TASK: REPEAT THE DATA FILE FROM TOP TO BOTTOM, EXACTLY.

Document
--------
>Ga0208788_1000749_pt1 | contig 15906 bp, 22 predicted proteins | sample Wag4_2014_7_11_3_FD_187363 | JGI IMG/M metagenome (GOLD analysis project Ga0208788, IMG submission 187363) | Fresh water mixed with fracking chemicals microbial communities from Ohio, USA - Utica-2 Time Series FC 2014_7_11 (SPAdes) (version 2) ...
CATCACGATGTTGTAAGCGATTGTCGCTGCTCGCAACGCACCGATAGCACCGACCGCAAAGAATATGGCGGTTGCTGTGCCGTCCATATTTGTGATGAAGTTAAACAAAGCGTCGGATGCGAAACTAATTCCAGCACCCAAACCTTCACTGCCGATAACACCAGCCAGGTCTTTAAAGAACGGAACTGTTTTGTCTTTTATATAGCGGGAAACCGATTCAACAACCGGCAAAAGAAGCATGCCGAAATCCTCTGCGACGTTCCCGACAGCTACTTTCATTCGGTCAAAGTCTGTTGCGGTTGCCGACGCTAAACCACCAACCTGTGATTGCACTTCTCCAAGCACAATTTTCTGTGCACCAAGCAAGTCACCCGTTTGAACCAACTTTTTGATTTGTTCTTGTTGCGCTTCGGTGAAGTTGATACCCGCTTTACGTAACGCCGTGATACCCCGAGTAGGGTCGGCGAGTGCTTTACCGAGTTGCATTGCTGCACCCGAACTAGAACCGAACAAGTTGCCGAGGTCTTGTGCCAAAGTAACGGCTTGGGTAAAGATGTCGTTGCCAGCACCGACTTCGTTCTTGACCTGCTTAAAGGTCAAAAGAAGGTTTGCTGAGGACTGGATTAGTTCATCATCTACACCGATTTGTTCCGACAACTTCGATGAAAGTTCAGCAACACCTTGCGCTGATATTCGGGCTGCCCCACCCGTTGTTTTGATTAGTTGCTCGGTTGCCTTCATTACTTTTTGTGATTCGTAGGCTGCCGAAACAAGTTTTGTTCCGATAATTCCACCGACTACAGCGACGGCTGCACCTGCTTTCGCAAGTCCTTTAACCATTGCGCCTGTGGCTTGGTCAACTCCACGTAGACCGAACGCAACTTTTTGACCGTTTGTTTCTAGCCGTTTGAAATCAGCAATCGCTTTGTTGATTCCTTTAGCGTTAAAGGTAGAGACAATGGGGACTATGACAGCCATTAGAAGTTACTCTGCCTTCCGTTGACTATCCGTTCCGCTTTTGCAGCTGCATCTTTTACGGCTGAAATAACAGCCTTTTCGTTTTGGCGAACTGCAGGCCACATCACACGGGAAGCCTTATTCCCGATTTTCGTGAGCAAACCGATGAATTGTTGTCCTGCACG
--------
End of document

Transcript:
>Ga0208788_1000749_pt1 | contig 15906 bp, 22 predicted proteins | sample Wag4_2014_7_11_3_FD_187363 | JGI IMG/M metagenome (GOLD analysis project Ga0208788, IMG submission 187363) | Fresh water mixed with fracking chemicals microbial communities from Ohio, USA - Utica-2 Time Series FC 2014_7_11 (SPAdes) (version 2) ...
CATCACGATGTTGTAAGCGATTGTCGCTGCTCGCAACGCACCGATAGCACCGACCGCAAAGAATATGGCGGTTGCTGTGCCGTCCATATTTGTGATGAAGTTAAACAAAGCGTCGGATGCGAAACTAATTCCAGCACCCAAACCTTCACTGCCGATAACACCAGCCAGGTCTTTAAAGAACGGAACTGTTTTGTCTTTTATATAGCGGGAAACCGATTCAACAACCGGCAAAAGAAGCATGCCGAAATCCTCTGCGACGTTCCCGACAGCTACTTTCATTCGGTCAAAGTCTGTTGCGGTTGCCGACGCTAAACCACCAACCTGTGATTGCACTTCTCCAAGCACAATTTTCTGTGCACCAAGCAAGTCACCCGTTTGAACCAACTTTTTGATTTGTTCTTGTTGCGCTTCGGTGAAGTTGATACCCGCTTTACGTAACGCCGTGATACCCCGAGTAGGGTCGGCGAGTGCTTTACCGAGTTGCATTGCTGCACCCGAACTAGAACCGAACAAGTTGCCGAGGTCTTGTGCCAAAGTAACGGCTTGGGTAAAGATGTCGTTGCCAGCACCGACTTCGTTCTTGACCTGCTTAAAGGTCAAAAGAAGGTTTGCTGAGGACTGGATTAGTTCATCATCTACACCGATTTGTTCCGACAACTTCGATGAAAGTTCAGCAACACCTTGCGCTGATATTCGGGCTGCCCCACCCGTTGTTTTGATTAGTTGCTCGGTTGCCTTCATTACTTTTTGTGATTCGTAGGCTGCCGAAACAAGTTTTGTTCCGATAATTCCACCGACTACAGCGACGGCTGCACCTGCTTTCGCAAGTCCTTTAACCATTGCGCCTGTGGCTTGGTCAACTCCACGTAGACCGAACGCAACTTTTTGACCGTTTGTTTCTAGCCGTTTGAAATCAGCAATCGCTTTGTTGATTCCTTTAGCGTTAAAGGTAGAGACAATGGGGACTATGACAGCCATTAGAAGTTACTCTGCCTTCCGTTGACTATCCGTTCCGCTTTTGCAGCTGCATCTTTTACGGCTGAAATAACAGCCTTTTCGTTTTGGCGAACTGCAGGCCACATCACACGGGAAGCCTTATTCCCGATTTTCGTGAGCAAACCGATGAATTGTTGTCCTGCACG